Domino is a 2005 American action film directed by Tony Scott and written by Richard Kelly. It is inspired by the story of Domino Harvey, the English daughter of stage and screen actor Laurence Harvey, who became a bounty hunter working in Los Angeles. The film stars Keira Knightley as Domino and also features Mickey Rourke, Edgar Ramirez, Delroy Lindo and Mo'Nique in supporting roles. The film is dedicated to Harvey, who died at only 35 years of age from an accidental overdose of fentanyl on June 27, 2005, before the film was released. Domino Harvey (Keira Knightley), a bounty hunter, has been arrested by the FBI, which is investigating the theft of $10 million from an armored truck 36 hours prior. Domino is interviewed by criminal psychologist Taryn Mills (Lucy Liu) and agrees to tell her everything she knows about the case. Domino, a former model living in Los Angeles becomes a bounty hunter when, after being kicked out of college, she notices a newspaper advertisement for a bounty hunter training seminar. Her colleagues are Ed Moseby (Mickey Rourke), Choco (Edgar Ramirez) and their Afghan driver Alf (Riz Abbasi).
The opening text of Domino informs the viewer that the film is based on a true story ‘sort of.’ It should also inform the viewer that it makes sense, entertains, and maintains focus on its main character ‘sort of.’ What it does far more consistently is annoy, disappoint, and remind the viewer of far better films they could be spending their time watching.
The story, very loosely based on the exploits of female bounty hunter Domino Harvey (Keira Knightley), follows our heroine as she grows dissatisfied with her socialite upbringing and embraces the darker side of law enforcement. Her mentor on this journey is legendary bounty hunter Ed Mosbey (Mickey Rourke), assisted by pseudo-comic relief Choco (Edgar Ramirez). That she meets these gentlemen as they try to scam hundreds of dollars off of would-be bounty hunters (including herself) doesn’t dissuade her from trusting them with her new life.
The movie manages to concentrate on building an eggshell-thin character profile for Domino (father dies at an early age, mother dismisses her to a boarding school, trust issues ensue) for about an hour before it diverts onto one of many tangents, an Elmore Leonard-lite subplot involving fake ID’s and an armored car heist.
Screenwriter Richard Kelly (falling precipitously from Donnie Darko‘s heights) also throws in a reality TV crew to follow around the hunters. This addition, instead of providing an astute observation about our obsession with fame and violence, or even a few pointless laughs, instead gives Christopher Walken, as the show’s producer, an opportunity to yell at his monitor every time Domino and the boys do something outrageous.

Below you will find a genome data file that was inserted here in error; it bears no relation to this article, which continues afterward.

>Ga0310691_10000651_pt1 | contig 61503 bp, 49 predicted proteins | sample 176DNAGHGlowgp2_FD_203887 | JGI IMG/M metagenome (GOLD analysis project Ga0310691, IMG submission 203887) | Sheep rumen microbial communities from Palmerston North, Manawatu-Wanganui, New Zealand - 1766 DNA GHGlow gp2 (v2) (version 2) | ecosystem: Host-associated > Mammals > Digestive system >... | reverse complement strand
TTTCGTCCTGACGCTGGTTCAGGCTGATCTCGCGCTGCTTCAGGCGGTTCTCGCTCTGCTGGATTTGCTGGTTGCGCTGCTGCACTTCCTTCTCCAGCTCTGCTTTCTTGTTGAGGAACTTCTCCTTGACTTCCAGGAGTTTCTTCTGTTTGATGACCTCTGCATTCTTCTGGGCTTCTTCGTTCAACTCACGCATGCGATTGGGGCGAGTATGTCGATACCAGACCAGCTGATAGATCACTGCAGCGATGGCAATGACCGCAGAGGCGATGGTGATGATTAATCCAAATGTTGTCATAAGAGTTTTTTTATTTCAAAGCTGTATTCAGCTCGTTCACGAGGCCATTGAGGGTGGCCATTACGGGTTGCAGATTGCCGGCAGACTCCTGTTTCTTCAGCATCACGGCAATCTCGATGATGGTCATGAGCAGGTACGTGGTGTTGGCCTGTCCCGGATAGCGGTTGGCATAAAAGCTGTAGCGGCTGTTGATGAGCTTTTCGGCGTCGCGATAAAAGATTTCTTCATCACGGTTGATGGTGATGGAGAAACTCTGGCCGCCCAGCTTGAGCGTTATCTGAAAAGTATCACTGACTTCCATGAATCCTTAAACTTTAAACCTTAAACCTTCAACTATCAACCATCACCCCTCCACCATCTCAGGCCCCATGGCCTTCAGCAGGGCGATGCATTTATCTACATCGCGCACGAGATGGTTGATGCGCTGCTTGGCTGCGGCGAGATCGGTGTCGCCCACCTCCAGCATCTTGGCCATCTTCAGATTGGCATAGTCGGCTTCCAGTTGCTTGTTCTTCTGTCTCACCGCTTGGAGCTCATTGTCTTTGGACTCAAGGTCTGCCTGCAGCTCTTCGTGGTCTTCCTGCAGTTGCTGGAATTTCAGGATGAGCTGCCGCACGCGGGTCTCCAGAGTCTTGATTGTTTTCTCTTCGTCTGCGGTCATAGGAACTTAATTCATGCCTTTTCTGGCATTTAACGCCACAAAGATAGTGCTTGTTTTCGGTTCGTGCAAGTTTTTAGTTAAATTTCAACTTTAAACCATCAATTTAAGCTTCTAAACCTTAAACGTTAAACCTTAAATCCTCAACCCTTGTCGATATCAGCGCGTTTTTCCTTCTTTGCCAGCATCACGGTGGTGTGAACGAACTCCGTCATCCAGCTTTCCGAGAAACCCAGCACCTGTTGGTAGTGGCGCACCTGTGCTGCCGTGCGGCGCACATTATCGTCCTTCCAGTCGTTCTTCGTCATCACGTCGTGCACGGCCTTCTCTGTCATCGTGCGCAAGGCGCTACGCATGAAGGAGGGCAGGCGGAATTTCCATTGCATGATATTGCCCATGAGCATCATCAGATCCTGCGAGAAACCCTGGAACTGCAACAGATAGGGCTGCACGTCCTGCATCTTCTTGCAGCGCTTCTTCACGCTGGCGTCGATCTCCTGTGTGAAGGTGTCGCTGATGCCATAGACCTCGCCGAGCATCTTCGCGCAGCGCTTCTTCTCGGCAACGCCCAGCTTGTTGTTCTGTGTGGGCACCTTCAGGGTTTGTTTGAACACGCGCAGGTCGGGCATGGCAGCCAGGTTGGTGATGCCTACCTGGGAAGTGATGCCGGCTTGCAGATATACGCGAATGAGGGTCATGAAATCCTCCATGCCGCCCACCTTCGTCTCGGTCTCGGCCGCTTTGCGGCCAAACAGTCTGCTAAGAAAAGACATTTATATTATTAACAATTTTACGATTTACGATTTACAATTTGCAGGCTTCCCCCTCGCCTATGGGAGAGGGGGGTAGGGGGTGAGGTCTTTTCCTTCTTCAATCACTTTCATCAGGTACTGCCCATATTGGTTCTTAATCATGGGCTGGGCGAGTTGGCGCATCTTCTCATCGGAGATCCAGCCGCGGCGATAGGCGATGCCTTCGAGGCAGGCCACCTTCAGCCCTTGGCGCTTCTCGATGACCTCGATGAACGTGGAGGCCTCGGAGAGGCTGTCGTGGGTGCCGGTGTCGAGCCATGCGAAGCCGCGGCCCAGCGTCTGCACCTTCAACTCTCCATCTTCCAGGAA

Upping the irritation factor here is Tony Scott’s direction, which resembles nothing so much as a Nine Inch Nails video but with less coherence. At one point, the characters ingest mescaline and we’re meant to see the world through their drug-addled minds, But the camerawork has been so trippy thus far that we can’t really tell the difference.
Scott also develops the habit of repeating every other line of Domino’s narration to the point where it seems as if Jimmy Two Times from GoodFellas is doing the voiceover. The manipulation of footage in general makes it feel like we’re watching Domino: The Remix, instead of the original.
What we’re really watching, however, is the remix of far better films such as Natural Born Killers, from which Domino borrows style but not substance, and Scott’s own True Romance, from which the film gleans wacky fringe characters and situations, but none of the richness of dialogue or attention to detail.
Equally frustrating is the fact that the film ignores interesting aspects of the real Domino Harvey’s life. It completely omits her battle with drug addiction (which ultimately contributed to her recent death) and does a 180 on her sexuality, throwing in a pointless love affair with Choco and going so far as to have her accuse an interrogator of being a lesbian in an attempt to throw her. And, in spite of its gleeful attempt to incorporate every film and TV show known to man, it fails to even mention that Domino’s parents named her after a Bond girl.
If the makers of Domino intended to create a truthful retelling of the life of Domino Harvey, it would have probably produced a very compelling film. If they had intended to create a fun, blood-soaked romp loosely inspired by the idea of a debutante-turned-huntress, that too might have made for popcorn-munching amusement. Even a treatise on celebrity and gore meant to update Natural Born Killers might have validated their efforts. Instead they have produced an interminable waste of very many talented artists’ ability that, sadly, cannot be hunted down and imprisoned to collect a reward.
The DVD includes a commentary from Scott and pals, deleted scenes, a featurette that profiles (and shows) the real Domino Harvey, plus a featurette on the visual style (that is: yellow and annoying) of the film.